Saturday, 25 February 2017

MEASUREMENTS: A look & listen to Roon Bridge - Raspberry Pi 3 Streaming (HiFiBerry DAC+ Pro & USB DAC)

Last time, I talked about Roon and discussed my experience with it using the NUC as the primary installation and playback. No doubt, you are aware that many people will use inexpensive devices like the Raspberry Pi 3 to handle playback distributed around one's home... And no doubt you've also come across much hyping about more expensive, low power devices when for around $100 and a little know-how, you can get it done quickly, easily and sounding great.

First, I just wanted to practically lay out a simple way to install Roon Bridge on the Pi 3 that worked for me and using which I will run a few tests to demonstrate the sonic output. Remember that the network protocol from the Roon "Core" (my Windows computer) to the Roon "Bridge" (Pi 3) is what's called RAAT (Roon Advanced Audio Transport). It's a protocol with a number of benefits as highlighted in the link.

Saturday, 18 February 2017

MEASUREMENTS: Roon 1.2 (with Intel NUC 6i5SYH)

NOTE: I know that just a couple weeks ago, version 1.3 of Roon has been released and I'll perhaps look into that a bit later once some of the initial bugs are stamped out and the system matures a little. Clearly 1.3 has a few new interesting features but the basic bit-perfect playback function I trust would be the same which is what I'm aiming at exploring in this article.

Over the last few years, I have already gradually made my way across the different audio ecosystems that most audiophiles find themselves interested in. Starting with the venerable Squeezebox / Logitech Music Server system (eg. Touch, Transporter), to standard Windows PC and Mac OS X playback, to questionable software (like JPLAY and the JPLAY update), to even just as questionable OS tweaks (eg. Fidelizer), to more recently looking at DLNA streaming using low power devices like the Raspberry Pi 3 and ODROID-C2.

For today and the next few weeks (let's see how this goes), let's spend some time on Roon, another computer audio system much lauded in the audiophile press and see if we can make a few measurements and comment on some observations and thoughts...

Saturday, 11 February 2017

MUSINGS: Discussion on the MQA filter (and filters in general)... [Update: Including a look at the classic "Apodizing" filter.]

Here's an interesting comment from the post last week...

Excellent article but I have one query. On Sound on Sound they say "MQA claim that the total impulse-response duration is reduced to about 50µs (from around 500µs for a standard 24/192 system), and that the leading-edge uncertainty of transients comes down to just 4µs (from roughly 250µs in a 24/192 system)." In that case wouldn't you need an ADC with higher resolution than the RME Fireface 802 in order to see any real differences between the Reference and Hardware MQA decode?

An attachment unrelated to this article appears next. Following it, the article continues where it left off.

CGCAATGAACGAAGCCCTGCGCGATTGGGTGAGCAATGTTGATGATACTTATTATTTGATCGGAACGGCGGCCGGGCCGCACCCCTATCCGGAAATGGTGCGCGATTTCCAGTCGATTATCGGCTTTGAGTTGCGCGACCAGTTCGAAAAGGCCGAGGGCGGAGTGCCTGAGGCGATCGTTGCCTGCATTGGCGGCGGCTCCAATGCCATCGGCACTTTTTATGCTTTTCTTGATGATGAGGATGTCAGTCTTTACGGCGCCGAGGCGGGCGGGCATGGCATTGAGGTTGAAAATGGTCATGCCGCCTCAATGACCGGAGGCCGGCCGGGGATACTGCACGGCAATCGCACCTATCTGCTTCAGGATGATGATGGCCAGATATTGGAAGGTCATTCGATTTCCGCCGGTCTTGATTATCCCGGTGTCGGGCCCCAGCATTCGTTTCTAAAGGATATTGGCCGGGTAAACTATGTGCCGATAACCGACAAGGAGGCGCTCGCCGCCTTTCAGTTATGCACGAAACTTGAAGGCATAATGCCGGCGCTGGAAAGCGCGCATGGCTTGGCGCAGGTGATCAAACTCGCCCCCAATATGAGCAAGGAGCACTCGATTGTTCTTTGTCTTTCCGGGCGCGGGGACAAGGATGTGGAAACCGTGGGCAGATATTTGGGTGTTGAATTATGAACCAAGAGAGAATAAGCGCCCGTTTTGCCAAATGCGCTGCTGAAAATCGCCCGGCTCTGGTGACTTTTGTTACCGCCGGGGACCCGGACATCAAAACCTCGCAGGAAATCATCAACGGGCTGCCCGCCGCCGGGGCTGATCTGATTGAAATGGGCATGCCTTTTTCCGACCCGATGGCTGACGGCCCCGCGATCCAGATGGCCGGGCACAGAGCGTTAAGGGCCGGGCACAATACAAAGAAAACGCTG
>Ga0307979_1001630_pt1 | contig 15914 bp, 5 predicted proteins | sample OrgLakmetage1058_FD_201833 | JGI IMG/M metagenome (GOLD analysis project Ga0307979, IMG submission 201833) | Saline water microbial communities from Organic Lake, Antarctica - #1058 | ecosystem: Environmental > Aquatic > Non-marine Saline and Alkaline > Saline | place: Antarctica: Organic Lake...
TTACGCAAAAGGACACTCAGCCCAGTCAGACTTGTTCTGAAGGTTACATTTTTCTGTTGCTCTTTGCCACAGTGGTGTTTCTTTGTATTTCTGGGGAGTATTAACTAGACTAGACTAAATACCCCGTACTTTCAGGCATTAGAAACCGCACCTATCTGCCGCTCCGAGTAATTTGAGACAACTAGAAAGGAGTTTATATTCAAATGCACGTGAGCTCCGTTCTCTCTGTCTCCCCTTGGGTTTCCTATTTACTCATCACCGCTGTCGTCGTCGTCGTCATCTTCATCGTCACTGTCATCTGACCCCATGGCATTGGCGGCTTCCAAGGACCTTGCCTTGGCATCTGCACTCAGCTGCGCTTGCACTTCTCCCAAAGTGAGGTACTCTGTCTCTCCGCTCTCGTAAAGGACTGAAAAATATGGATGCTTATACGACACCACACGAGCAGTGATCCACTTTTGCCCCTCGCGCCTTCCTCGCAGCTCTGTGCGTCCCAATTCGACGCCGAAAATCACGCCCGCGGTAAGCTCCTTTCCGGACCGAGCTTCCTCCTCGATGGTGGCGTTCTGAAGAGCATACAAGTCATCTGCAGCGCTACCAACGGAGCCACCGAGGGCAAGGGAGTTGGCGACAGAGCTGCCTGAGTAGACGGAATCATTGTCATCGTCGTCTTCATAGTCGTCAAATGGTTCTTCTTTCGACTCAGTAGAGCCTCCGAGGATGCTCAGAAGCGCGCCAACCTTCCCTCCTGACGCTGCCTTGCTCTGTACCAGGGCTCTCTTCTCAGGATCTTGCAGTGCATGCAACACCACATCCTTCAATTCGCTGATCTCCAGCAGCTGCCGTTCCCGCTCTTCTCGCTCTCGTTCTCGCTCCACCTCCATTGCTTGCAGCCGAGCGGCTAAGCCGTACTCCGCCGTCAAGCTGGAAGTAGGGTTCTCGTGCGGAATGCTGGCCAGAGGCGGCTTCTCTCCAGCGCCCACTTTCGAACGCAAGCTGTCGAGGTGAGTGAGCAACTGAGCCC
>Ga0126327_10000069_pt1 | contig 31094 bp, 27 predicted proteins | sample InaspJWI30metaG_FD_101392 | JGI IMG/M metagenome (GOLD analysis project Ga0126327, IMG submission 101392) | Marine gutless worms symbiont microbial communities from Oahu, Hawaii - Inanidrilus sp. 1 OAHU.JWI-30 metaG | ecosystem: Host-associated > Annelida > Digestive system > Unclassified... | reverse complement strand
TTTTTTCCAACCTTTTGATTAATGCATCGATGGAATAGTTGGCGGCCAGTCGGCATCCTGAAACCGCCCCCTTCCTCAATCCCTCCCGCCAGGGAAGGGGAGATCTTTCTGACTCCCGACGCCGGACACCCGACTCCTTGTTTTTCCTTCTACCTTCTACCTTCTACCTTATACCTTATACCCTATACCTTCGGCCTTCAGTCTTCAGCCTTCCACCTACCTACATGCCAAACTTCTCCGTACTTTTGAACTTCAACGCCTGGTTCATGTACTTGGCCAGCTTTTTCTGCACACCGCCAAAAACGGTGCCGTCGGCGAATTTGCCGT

As I said... Dammit CBee! Now you've made me post another blog entry on MQA :-).

Saturday, 4 February 2017

COMPARISON: Hardware-Decoded MQA (using Mytek Brooklyn DAC)

As promised in my last blog post about software MQA decoding, I have been wanting to have a peek and listen to hardware decoding. Due to the proprietary nature of the MQA firmware as well as the fact that we don't have access to MQA encoder software, there is only so much we can do to explore the effect on an audio signal. Ideally, encoding a test signal and then decoding would be the best way to explore the effects and limits of how this all works...

I don't have an MQA-capable DAC myself (and honestly owning one is not high on my list of priorities), but a friend does happen to have the Mytek Brooklyn which is fully MQA-native and has the ability to decode all the way to 24/384. Furthermore, he has the use of a professional ADC of fantastic quality - the RME Fireface to make some recordings of the output from the DAC.

Image from Mytek. Obviously very capable DAC!
With the combination of the excellent DAC and ADC, we should be able to examine the output and make some comparisons. The main questions being:

1. Can we show that hardware-decoded MQA is closer to an original signal beyond the 88/96kHz decoding already done in software?

2. Can we compare the hardware decoder with the output from the software decoder? How much difference is there between the two?